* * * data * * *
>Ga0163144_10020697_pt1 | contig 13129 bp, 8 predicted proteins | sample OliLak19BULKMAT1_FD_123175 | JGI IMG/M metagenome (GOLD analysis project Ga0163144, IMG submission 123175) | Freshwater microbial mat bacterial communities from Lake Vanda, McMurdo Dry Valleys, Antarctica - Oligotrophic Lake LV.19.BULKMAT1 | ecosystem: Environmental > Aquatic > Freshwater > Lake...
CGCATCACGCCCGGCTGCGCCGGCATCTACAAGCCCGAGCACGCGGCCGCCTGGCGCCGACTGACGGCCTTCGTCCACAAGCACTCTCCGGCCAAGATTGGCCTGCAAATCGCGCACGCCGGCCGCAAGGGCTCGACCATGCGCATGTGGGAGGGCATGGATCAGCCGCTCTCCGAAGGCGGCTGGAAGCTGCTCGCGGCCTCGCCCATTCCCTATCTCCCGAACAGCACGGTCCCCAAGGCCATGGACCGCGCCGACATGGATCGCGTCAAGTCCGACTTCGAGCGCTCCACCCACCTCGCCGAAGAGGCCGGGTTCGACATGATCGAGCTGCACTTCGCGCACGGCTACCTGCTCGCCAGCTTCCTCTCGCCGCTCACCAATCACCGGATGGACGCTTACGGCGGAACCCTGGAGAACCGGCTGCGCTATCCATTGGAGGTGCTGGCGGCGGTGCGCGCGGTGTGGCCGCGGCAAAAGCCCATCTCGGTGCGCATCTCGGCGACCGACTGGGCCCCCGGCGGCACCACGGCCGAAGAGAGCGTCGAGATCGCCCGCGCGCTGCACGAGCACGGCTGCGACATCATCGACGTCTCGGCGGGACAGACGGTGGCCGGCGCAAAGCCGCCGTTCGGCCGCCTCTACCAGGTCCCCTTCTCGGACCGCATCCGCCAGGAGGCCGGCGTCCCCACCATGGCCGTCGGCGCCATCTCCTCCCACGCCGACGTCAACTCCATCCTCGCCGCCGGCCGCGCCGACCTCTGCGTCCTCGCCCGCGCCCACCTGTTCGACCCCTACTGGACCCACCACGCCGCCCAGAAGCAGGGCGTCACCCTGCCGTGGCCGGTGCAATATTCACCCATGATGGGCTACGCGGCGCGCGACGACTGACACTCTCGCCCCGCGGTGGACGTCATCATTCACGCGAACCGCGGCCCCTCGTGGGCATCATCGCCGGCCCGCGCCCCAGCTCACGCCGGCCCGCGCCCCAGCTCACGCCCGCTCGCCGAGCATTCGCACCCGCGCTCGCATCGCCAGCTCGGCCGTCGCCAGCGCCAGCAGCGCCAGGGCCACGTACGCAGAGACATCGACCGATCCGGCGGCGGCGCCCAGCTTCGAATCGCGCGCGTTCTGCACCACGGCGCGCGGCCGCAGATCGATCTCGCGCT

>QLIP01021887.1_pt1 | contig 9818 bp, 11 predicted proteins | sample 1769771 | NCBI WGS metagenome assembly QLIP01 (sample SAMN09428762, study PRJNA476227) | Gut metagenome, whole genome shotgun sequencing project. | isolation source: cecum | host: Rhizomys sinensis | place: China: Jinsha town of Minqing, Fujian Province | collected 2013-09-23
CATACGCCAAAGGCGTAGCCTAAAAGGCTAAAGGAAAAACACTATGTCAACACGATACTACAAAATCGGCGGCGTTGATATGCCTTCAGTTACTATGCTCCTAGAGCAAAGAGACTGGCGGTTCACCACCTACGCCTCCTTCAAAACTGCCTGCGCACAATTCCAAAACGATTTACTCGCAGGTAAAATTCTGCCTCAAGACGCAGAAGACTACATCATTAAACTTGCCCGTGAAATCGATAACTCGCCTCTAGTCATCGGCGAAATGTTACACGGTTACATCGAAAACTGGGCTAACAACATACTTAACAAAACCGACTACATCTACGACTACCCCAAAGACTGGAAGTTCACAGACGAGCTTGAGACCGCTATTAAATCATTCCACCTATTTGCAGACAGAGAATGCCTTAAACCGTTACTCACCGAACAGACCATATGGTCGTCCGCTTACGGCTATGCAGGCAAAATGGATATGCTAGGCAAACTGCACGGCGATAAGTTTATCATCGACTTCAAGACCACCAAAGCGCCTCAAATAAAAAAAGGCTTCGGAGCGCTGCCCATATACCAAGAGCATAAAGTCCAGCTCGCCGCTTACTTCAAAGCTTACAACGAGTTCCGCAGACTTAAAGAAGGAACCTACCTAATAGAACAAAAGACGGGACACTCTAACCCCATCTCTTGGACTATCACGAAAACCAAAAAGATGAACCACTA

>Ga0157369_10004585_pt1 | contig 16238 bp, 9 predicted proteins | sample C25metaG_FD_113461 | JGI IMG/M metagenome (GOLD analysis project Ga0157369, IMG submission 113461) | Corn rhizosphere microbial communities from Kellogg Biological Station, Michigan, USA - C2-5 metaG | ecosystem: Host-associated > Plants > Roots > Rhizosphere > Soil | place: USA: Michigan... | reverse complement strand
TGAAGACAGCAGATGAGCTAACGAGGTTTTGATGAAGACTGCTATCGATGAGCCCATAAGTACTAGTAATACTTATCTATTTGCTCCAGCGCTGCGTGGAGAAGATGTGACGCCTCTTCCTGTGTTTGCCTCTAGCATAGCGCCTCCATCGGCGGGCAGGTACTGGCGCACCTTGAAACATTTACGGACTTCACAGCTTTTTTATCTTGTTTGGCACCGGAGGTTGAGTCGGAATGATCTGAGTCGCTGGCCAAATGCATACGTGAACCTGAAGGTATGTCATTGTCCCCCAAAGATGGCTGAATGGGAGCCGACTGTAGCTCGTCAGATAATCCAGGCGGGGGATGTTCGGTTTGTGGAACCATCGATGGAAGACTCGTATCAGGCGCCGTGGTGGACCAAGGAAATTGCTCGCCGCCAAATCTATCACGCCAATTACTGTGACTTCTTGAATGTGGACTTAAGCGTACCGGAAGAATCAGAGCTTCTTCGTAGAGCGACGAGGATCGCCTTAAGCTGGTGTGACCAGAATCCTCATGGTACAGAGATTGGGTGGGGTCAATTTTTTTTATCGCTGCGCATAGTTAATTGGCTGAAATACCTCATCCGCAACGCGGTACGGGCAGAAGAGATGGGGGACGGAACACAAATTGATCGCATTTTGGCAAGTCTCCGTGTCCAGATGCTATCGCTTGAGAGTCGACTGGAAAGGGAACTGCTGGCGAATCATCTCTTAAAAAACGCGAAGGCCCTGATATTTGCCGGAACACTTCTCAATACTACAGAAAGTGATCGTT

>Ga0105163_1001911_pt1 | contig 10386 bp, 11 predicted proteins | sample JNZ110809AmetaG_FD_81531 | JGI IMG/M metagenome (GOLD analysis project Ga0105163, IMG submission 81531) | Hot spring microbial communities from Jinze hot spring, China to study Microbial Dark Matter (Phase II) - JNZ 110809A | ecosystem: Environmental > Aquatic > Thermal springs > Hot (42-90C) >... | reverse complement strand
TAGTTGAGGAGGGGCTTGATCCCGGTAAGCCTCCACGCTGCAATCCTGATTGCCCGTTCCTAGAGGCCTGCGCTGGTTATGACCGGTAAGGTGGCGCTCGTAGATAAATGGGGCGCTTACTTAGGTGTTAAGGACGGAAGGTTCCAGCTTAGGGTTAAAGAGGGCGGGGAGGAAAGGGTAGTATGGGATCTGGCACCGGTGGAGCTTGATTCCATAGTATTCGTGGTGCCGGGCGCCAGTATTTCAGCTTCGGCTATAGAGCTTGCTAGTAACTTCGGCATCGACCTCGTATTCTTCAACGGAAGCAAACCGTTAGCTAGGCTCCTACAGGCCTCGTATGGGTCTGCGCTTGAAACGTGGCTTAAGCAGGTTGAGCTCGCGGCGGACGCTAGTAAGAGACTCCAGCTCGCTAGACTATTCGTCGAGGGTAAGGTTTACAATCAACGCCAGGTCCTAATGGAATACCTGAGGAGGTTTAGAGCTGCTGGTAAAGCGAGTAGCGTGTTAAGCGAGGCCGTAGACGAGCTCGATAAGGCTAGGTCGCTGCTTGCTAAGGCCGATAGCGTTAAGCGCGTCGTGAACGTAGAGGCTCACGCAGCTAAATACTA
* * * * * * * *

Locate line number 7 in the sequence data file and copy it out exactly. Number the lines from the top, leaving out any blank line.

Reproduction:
>Ga0105163_1001911_pt1 | contig 10386 bp, 11 predicted proteins | sample JNZ110809AmetaG_FD_81531 | JGI IMG/M metagenome (GOLD analysis project Ga0105163, IMG submission 81531) | Hot spring microbial communities from Jinze hot spring, China to study Microbial Dark Matter (Phase II) - JNZ 110809A | ecosystem: Environmental > Aquatic > Thermal springs > Hot (42-90C) >... | reverse complement strand